The Old Testament book of Leviticus.

Essay by HeatherccuCollege, UndergraduateA+, July 2003

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BIB 111 History & Literature of Ancient Israel

September 23, 2002

At the end of the Exodus, the tabernacle is completed. The book of Leviticus is the instruction to the Israelites, revealing God's holiness and how His imperfect people were to remain with His presence dwelling in the tabernacle in the midst of their nation. God gives Moses His instructions for His people in roughly a month at Mount Sinai between the erection of the Tabernacle and the departure of the people into the Promised Land. He teaches them how to use the tabernacle and how His people should behave. The book though, is hard to read and relate to in our modern age, whether we are Jewish or Christian, because the temple, animal sacrifice, and culture of that time are completely foreign to us.

In Leviticus, God is the direct speaker throughout almost all of it, addressing two groups of people: the first half of the book to the Levite priests, and the rest mainly involves the Israelites as a whole.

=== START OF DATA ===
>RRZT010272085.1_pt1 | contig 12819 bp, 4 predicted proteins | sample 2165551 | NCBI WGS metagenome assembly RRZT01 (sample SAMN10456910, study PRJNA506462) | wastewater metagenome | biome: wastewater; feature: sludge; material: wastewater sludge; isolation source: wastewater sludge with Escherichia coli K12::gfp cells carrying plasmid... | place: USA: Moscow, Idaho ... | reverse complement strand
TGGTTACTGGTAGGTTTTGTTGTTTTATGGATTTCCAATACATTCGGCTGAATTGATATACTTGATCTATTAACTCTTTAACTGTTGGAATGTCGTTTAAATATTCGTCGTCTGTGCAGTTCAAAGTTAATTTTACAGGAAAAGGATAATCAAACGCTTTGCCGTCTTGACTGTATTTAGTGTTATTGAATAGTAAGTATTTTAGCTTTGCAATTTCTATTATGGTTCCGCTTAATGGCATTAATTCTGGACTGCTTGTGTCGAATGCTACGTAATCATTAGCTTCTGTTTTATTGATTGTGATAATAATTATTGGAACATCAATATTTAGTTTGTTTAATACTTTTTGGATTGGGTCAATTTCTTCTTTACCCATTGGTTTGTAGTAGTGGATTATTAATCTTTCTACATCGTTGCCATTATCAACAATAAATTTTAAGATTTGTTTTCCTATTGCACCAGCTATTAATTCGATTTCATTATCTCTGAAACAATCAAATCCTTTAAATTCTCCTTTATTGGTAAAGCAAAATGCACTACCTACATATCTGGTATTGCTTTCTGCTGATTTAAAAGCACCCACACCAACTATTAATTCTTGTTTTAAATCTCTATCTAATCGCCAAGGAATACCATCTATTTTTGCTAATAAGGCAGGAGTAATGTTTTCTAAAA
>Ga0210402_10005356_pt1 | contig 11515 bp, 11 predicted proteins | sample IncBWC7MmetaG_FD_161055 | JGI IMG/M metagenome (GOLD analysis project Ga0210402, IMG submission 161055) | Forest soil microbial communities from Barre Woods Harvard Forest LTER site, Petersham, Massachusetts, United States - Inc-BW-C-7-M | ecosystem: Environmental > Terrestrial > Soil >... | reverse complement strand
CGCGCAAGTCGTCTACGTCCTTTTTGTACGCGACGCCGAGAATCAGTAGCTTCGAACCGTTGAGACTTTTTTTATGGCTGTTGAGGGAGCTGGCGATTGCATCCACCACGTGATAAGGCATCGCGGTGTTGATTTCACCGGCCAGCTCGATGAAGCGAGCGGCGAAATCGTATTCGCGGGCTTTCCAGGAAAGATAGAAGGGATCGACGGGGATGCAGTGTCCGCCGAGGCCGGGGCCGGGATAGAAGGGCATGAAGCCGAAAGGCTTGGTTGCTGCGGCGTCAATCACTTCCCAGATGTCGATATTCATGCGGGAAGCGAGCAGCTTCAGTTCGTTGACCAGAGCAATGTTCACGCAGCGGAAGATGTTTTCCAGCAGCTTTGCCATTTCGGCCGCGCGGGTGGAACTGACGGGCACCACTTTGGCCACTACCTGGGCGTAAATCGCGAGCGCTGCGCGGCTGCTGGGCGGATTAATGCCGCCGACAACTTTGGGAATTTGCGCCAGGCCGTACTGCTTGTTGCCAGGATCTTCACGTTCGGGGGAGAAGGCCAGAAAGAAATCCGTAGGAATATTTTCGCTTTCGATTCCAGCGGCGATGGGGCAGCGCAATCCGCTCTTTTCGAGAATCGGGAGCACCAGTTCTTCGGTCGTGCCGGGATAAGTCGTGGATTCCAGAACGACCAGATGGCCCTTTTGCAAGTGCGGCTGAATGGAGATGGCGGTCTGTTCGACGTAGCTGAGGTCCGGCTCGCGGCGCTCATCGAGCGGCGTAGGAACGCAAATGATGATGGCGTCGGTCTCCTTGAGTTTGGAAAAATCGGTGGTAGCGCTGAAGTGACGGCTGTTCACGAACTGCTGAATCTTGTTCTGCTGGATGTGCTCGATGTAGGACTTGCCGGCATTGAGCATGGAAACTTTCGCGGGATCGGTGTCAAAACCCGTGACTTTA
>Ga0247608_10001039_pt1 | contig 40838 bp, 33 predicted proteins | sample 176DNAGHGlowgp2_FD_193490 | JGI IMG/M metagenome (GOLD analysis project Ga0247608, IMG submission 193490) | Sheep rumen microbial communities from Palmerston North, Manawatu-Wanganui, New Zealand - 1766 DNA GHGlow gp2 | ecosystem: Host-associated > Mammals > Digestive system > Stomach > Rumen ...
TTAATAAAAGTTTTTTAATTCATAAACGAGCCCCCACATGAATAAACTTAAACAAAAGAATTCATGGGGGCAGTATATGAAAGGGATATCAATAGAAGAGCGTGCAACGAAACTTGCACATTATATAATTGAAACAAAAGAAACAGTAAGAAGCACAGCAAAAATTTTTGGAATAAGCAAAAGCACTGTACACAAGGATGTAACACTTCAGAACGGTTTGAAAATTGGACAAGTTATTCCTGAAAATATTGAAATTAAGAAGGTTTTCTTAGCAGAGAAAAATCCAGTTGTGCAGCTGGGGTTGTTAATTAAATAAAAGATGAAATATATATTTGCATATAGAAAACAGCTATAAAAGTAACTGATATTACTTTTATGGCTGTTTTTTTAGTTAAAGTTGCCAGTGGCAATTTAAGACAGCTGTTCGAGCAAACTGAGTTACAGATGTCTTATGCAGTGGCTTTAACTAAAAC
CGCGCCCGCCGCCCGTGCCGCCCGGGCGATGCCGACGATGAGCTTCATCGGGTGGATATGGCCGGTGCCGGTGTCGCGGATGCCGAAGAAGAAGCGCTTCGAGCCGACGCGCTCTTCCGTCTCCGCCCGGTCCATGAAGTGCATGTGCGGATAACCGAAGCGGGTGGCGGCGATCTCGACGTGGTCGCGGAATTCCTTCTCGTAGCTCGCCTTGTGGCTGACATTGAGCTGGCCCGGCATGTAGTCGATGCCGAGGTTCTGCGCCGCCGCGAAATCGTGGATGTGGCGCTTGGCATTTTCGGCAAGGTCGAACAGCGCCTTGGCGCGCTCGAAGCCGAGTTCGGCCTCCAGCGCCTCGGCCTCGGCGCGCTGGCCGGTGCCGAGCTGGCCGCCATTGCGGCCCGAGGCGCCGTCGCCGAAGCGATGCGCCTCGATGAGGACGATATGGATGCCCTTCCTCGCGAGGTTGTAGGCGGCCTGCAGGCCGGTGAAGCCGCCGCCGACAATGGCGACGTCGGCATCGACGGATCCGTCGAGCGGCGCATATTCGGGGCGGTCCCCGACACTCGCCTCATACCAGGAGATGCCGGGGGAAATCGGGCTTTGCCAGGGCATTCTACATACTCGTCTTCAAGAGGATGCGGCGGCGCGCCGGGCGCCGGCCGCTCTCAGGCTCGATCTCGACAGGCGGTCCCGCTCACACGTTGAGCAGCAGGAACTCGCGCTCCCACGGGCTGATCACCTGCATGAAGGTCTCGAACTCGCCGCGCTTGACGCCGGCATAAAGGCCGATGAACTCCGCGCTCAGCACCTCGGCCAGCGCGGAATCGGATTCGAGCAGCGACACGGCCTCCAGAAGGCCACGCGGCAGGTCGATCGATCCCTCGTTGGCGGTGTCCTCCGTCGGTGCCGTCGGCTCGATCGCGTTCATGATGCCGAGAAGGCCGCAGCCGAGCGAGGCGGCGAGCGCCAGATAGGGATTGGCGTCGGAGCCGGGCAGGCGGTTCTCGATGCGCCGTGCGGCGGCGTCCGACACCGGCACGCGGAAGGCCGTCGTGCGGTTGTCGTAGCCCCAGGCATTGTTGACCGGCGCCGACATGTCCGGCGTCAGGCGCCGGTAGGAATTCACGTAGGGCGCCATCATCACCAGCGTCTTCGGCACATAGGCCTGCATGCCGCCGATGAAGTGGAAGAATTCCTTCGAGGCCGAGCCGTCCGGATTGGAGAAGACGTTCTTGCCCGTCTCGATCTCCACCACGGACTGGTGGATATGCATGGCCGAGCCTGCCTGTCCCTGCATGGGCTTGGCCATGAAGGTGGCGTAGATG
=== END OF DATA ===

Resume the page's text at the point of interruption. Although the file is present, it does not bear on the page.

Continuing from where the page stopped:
The first seven chapters are dedicated to instructing the priest how to perform the six different sacrifices: the burnt offering, grain offering, well-being offering, sin offering, graded sin offering, and guilt offering. Chapters 8-10 are a narrative about the rites of the priest, climaxing at the death of Aaron's two sons, showing God's seriousness. Chapters 11-16 switch the attention from the priestly duties to the behavior of Israel as a whole. God gives Moses an array of different laws to maintain the purity of his people that they may come before Him in worship. These laws range from dietary laws to sexual restrictions. God throughout, reminds his people "I am the Lord" and demands that the Israelites live in a way that would be holy and...